olympus 1.8/17mm

I’ve been threatening to formally review the Olympus 17mm f/1.8 for a while now, but I’ve just not gotten around to it. It’s a superb optic with a subtlety that too many fail to appreciate. Our digital cameras and lenses have reached a point of sufficiency that is so far beyond 35mm film as to be almost unbelievable, and yet we still complain for more; more sharpness, more “micro contrast,” better bokeh, etc, etc, etc. The 1.8/17mm unfortunately falls into that category.

I love this lens not only because of its image quality, but also its physical quality: all-metal construction, subtly etched finishing, and compact size. It’s silent enough in operation as to be totally silent. It’s rattlesnake quick when focusing, even in low light on the E-M5. And f/1.8 is more than fast enough on an E-M5 or Panasonic GX1. I would have been quite satisfied with an f/2 maximum aperture on this lens if it would have resulted in even smaller size, but then, it would have been dinged by self-proclaimed experts for being too slow.

It’s a Goldilocks lens, just right.

When I have a better and wider selection worth posting, I’ll put up a proper review and a proper selection of photos to go with it on thewsreviews. Until then I’ll take my time savoring the use of this lens.

bell pepper tonal study
infant angel
red over the missouri

more theme tinkering

Firefox 29.0.1 on Samsung Series 7 Chronos and Windows 8.1

Not content to leave well enough alone, I went rummaging through the WordPress theme catalog, looking for something more appealing than my last minimal theme. The one characteristic of the minimal theme I found most annoying was the use of the dashed line as space demarcation. Depending on the device rendering the page, the effect was barely tolerable on a notebook to plain horrible on my Galaxy S4. And even though the theme will attempt to show you how it will look across multiple screen architectures, I’ve come to realize it’s an approximation at best. I’m now going to the trouble of setting the theme and then testing it across at least three devices; my notebook, a Nexus 7 running Android 4.4.2, and a Galaxy S4 running Android 4.4.2. It’s more convoluted and takes more time, but in the end it’s more accurate by far.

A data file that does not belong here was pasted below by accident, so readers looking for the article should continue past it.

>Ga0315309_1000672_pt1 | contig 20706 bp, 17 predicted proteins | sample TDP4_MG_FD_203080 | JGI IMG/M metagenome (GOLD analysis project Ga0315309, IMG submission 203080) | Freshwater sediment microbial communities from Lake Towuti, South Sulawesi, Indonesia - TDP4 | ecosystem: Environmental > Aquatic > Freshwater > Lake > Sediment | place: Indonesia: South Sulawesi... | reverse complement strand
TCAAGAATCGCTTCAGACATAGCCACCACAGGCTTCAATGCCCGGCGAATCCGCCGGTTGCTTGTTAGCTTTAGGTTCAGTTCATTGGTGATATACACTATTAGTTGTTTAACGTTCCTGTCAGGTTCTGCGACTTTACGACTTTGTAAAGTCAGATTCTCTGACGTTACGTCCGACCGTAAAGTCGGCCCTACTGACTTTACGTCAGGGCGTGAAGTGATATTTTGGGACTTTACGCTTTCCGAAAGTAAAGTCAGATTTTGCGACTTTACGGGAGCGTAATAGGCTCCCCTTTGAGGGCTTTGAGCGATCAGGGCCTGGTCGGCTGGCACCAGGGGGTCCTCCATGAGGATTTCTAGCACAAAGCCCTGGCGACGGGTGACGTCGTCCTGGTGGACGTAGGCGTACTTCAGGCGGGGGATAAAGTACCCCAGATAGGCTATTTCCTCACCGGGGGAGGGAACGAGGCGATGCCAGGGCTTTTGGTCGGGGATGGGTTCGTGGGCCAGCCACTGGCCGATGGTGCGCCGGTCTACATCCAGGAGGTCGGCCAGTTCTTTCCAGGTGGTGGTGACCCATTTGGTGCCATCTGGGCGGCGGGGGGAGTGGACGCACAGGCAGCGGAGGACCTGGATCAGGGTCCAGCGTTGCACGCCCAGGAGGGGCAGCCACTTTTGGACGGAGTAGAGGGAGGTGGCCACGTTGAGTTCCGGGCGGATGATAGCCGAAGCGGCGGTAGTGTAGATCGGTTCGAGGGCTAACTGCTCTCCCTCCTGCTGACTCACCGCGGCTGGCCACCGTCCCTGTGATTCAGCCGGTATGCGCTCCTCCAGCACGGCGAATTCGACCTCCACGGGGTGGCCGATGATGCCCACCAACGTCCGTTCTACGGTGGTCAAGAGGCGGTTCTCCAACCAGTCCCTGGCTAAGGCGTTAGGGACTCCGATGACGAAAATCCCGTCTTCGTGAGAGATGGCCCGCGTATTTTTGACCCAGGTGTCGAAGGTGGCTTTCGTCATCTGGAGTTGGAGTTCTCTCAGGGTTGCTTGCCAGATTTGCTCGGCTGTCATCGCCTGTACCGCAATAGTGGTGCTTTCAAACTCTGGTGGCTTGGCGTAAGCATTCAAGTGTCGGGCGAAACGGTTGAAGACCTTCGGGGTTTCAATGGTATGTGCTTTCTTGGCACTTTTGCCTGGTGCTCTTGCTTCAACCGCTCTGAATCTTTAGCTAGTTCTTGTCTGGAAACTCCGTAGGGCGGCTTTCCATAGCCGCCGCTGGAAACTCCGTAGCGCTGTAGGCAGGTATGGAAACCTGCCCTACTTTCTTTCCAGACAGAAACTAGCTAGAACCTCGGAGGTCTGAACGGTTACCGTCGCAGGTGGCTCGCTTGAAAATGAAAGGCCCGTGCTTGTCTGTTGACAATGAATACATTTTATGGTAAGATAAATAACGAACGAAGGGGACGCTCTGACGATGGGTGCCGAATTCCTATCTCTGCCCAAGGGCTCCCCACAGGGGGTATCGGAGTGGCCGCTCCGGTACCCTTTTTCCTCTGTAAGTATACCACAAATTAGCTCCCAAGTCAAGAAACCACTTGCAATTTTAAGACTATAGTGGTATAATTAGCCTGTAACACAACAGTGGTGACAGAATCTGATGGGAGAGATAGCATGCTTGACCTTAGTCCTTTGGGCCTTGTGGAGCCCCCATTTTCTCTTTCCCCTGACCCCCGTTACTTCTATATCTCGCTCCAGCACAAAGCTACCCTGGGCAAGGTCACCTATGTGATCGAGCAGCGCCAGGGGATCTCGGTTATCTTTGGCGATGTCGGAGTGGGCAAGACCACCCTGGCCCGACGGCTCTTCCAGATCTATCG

Nexus 7 2012, Opera, Android 4.4.2
Opera on Nexus 7 2012 and Android 4.4.2

I’ve traded one type of visual clutter for another in The Twenty Ten Theme. It’s all heavy black on white, with blue hyperlinks. I think I can live with this a bit longer, especially with the nice use of a readable serif font and something a bit larger than 10 point. On my three test devices the test is easier to read and the hyperlinks easier to hit with your fingers, especially on the Galaxy phone.

As you can see from these screen shots, there’s little difference outside of the overall screen size on each device. All three screens are high resolution, and all three render nearly identically, as apposed to the “formatted for primitive small screens” that a lot of web sites still want to use. I haven’t seen a need for primitive screen formatting for some number of years now, but then, I tend to purchase and use (for long periods) high resolution screens.

This represents my fourth layout. Hopefully this will be my last for some time. And if you’re curious, I drifted into using Opera on my mobile devices because I couldn’t stand Chrome and Firefox just had too many issues.

Opera on Galaxy S4 and Android 4.4.2
Opera on Galaxy S4 and Android 4.4.2